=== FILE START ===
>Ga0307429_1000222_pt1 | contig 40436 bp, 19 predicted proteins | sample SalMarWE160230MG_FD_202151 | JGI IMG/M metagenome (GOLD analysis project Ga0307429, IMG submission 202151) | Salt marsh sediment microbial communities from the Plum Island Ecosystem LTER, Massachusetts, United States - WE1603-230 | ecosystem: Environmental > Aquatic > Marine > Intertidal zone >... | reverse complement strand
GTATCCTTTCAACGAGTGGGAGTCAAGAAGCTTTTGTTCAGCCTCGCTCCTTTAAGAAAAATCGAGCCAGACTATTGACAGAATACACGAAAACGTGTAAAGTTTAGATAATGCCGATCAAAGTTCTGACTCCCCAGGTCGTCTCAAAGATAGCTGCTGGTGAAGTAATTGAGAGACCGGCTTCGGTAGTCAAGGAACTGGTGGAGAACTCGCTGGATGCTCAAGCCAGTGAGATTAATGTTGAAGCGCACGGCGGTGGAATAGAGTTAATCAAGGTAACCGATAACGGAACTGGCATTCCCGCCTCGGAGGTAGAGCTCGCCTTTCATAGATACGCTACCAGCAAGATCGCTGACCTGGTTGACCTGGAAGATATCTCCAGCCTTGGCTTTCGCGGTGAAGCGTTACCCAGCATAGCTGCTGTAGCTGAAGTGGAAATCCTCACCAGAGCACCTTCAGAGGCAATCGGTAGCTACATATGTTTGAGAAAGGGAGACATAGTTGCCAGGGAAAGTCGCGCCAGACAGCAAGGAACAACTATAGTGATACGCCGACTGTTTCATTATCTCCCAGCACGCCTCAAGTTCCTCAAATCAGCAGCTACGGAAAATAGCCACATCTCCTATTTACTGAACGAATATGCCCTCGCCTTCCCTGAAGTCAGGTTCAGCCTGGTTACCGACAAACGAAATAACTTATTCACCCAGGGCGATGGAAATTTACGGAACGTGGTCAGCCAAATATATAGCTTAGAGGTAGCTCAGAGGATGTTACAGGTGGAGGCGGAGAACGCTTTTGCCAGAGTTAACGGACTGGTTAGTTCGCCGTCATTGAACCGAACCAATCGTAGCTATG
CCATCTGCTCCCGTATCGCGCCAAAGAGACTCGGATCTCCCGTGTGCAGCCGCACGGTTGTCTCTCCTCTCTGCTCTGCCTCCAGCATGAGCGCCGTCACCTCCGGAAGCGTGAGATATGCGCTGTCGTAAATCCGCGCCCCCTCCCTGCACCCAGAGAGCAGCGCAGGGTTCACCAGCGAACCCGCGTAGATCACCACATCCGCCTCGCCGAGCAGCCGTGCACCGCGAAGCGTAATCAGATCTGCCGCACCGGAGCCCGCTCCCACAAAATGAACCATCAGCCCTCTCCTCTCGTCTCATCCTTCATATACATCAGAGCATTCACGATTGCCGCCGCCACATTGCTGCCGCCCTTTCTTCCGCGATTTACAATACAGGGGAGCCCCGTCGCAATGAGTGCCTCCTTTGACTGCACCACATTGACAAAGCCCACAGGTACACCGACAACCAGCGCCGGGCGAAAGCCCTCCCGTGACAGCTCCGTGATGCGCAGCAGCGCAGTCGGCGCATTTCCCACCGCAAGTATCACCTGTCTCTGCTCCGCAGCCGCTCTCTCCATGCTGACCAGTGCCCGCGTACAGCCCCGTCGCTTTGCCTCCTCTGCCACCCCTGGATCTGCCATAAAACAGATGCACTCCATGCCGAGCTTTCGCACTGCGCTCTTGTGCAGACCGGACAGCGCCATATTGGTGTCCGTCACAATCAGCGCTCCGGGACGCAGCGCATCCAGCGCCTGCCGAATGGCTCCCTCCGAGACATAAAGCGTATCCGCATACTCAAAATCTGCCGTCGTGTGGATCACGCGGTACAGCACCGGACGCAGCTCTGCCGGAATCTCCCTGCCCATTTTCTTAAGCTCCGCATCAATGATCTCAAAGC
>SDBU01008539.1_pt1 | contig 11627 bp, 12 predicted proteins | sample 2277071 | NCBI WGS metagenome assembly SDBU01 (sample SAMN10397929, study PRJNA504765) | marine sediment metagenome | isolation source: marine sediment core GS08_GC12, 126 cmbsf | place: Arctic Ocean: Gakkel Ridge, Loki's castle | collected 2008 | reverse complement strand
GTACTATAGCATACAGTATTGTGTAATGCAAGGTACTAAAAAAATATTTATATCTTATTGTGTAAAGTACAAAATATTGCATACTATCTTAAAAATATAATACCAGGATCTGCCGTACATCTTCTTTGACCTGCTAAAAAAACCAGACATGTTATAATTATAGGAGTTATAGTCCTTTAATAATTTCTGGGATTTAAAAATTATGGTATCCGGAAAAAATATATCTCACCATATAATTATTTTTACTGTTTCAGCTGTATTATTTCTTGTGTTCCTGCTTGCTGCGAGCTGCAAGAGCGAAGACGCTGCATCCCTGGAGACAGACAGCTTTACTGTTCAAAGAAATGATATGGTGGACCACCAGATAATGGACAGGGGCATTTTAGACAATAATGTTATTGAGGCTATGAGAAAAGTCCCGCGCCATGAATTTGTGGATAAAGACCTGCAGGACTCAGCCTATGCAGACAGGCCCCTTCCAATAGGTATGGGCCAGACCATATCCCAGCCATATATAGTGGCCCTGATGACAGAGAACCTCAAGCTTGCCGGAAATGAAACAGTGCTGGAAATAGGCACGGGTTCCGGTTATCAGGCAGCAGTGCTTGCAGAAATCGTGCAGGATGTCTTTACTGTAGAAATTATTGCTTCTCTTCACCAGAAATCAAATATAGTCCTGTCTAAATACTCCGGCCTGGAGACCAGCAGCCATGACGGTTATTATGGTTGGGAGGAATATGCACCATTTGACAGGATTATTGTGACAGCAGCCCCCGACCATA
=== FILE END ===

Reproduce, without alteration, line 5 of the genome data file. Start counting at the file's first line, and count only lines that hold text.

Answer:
GTACTATAGCATACAGTATTGTGTAATGCAAGGTACTAAAAAAATATTTATATCTTATTGTGTAAAGTACAAAATATTGCATACTATCTTAAAAATATAATACCAGGATCTGCCGTACATCTTCTTTGACCTGCTAAAAAAACCAGACATGTTATAATTATAGGAGTTATAGTCCTTTAATAATTTCTGGGATTTAAAAATTATGGTATCCGGAAAAAATATATCTCACCATATAATTATTTTTACTGTTTCAGCTGTATTATTTCTTGTGTTCCTGCTTGCTGCGAGCTGCAAGAGCGAAGACGCTGCATCCCTGGAGACAGACAGCTTTACTGTTCAAAGAAATGATATGGTGGACCACCAGATAATGGACAGGGGCATTTTAGACAATAATGTTATTGAGGCTATGAGAAAAGTCCCGCGCCATGAATTTGTGGATAAAGACCTGCAGGACTCAGCCTATGCAGACAGGCCCCTTCCAATAGGTATGGGCCAGACCATATCCCAGCCATATATAGTGGCCCTGATGACAGAGAACCTCAAGCTTGCCGGAAATGAAACAGTGCTGGAAATAGGCACGGGTTCCGGTTATCAGGCAGCAGTGCTTGCAGAAATCGTGCAGGATGTCTTTACTGTAGAAATTATTGCTTCTCTTCACCAGAAATCAAATATAGTCCTGTCTAAATACTCCGGCCTGGAGACCAGCAGCCATGACGGTTATTATGGTTGGGAGGAATATGCACCATTTGACAGGATTATTGTGACAGCAGCCCCCGACCATA